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One shouldn't worry about whether or not the data in the table is ordered in SQL. There's the ORDER BY clause in SQL if you need to order the result of the query. If you don't need to order resuts, just select. Performance will depend on use of proper indexing and keeping the indexes and statistics and up to date. 1 gig may seem big, but in today's world should not be that big of deal to create a performant table structure.

It is not necesary to have lots of small tables for each client. You don't want to support a database with lots of tables where just a few will be needed, unless you want to provide those levels of isolation as a service. In other words, one model that can be deployed across 1 to many instances and 1 to many servers.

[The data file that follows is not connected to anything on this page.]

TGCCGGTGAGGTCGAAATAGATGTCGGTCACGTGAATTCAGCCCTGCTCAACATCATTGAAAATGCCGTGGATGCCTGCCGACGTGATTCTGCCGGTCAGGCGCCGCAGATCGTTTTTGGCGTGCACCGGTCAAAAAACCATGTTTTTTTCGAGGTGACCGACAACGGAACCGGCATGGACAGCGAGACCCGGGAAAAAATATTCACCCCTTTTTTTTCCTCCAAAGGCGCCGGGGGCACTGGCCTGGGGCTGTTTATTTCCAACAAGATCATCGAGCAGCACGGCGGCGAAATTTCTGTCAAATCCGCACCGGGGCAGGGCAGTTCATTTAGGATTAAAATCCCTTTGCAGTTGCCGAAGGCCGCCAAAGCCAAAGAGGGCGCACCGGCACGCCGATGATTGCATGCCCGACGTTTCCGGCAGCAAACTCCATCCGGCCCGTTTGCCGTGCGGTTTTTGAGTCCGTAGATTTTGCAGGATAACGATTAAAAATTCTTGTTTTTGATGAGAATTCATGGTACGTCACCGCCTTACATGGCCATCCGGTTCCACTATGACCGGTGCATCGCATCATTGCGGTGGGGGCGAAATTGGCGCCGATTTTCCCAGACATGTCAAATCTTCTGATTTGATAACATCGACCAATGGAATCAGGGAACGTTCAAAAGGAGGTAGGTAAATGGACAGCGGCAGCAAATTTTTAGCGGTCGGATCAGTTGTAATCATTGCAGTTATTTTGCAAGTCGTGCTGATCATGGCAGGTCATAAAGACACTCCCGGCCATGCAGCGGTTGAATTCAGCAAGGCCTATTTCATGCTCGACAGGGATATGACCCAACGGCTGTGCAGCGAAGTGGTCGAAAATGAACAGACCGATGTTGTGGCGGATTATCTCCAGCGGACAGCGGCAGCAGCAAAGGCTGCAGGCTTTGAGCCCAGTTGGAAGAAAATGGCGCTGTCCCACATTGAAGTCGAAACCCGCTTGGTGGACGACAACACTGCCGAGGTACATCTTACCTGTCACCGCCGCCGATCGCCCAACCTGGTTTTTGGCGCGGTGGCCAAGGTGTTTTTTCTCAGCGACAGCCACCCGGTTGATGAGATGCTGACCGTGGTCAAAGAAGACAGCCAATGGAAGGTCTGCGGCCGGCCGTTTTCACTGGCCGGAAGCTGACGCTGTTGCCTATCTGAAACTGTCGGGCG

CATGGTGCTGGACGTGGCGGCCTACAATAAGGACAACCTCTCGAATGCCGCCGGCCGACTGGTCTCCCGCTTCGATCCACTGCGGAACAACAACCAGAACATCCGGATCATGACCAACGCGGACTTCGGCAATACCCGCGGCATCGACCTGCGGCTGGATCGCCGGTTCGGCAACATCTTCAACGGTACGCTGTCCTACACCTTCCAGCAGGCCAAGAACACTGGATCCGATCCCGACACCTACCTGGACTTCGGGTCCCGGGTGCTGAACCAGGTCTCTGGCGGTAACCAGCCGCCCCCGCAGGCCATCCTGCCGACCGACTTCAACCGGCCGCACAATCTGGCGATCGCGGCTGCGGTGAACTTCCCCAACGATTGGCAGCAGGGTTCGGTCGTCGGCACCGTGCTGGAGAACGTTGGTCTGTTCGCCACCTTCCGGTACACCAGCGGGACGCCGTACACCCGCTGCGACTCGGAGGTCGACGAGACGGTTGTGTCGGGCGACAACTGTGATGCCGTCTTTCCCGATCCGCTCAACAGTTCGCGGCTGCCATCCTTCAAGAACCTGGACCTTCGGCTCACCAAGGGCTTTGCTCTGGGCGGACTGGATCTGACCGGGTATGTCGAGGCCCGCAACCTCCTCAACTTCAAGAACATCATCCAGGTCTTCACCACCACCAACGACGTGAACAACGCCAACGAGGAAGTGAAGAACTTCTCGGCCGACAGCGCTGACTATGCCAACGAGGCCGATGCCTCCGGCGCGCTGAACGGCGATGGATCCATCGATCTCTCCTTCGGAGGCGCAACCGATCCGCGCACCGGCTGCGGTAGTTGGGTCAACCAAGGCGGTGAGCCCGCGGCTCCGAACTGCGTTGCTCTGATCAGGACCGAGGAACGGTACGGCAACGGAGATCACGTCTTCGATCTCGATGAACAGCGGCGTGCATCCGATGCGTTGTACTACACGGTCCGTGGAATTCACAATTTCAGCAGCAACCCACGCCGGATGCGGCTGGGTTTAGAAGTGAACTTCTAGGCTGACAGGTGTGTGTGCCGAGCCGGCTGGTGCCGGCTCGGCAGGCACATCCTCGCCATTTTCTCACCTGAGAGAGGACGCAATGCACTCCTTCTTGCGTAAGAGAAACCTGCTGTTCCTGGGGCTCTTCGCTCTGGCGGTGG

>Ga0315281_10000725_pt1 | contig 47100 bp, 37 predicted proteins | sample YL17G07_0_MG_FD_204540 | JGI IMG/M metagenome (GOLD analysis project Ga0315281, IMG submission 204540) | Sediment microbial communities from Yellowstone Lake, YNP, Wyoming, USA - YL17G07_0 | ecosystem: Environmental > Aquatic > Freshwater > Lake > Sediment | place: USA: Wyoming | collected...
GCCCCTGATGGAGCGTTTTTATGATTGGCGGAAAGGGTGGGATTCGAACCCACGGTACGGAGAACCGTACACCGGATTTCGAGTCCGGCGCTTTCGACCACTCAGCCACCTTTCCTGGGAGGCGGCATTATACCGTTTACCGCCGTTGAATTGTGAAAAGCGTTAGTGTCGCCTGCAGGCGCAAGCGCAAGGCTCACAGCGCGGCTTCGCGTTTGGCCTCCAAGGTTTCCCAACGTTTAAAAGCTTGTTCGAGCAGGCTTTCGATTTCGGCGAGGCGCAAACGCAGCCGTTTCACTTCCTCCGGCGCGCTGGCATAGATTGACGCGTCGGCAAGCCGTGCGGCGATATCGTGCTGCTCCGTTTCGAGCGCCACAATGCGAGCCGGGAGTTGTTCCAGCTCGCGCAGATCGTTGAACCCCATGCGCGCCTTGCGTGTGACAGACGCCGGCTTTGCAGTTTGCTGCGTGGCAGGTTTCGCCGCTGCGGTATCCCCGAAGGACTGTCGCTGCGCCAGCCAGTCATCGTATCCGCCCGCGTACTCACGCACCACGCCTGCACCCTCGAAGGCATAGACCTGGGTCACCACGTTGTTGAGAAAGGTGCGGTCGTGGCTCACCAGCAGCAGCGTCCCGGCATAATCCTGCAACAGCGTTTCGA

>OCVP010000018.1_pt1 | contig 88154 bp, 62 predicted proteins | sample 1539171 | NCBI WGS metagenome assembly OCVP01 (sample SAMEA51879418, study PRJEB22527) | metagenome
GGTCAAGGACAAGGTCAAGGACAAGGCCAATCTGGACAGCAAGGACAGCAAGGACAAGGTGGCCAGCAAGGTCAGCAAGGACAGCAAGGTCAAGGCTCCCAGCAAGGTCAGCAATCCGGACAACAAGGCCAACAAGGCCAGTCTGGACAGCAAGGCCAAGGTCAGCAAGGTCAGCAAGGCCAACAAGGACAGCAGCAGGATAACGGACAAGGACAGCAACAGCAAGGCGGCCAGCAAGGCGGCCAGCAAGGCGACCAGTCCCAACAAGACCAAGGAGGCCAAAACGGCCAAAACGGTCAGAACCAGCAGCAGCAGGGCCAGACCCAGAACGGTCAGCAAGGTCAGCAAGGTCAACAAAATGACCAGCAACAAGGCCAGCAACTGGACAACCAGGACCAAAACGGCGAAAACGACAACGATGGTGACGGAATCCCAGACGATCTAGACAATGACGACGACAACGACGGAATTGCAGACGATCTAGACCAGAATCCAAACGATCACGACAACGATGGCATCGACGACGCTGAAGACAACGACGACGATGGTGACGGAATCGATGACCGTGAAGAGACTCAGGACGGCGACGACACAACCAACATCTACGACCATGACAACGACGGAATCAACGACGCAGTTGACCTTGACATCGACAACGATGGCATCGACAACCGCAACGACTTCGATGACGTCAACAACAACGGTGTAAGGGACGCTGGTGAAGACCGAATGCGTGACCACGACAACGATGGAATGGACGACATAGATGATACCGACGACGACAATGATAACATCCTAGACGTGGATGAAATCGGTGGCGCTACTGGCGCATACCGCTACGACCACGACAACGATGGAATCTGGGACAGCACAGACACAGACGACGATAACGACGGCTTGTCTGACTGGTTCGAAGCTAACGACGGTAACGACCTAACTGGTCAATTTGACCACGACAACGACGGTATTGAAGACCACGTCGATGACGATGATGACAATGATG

There are roughly 3 levels for for your model:

  • Shared - One Server, One database, Many Client, clients shared the same model and tables.
  • Instance - One Server, Multiple databases, Many Clients, clients share or have thier own instance of the model.
  • Server - Mulitple Servers, Multiple database, Multiple Instance, Many Clients - Clients share, have thier own instance, or have thier own instance and server (isolated)

Cost wise $ Share < $$$ Intannce < $$$$$ Server and should be priced as such.

What do you say to your boss?

We will develop 1 database model that can be deployed as needed depending on how the client wants to isolate thier data.

  • I see, so no problem if design I have multiple databases, one per client. That may be the best. – Usobi Jan 11 '14 at 9:49
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I think it is always important to have enough humility to say that I'm in over my head and get professional help.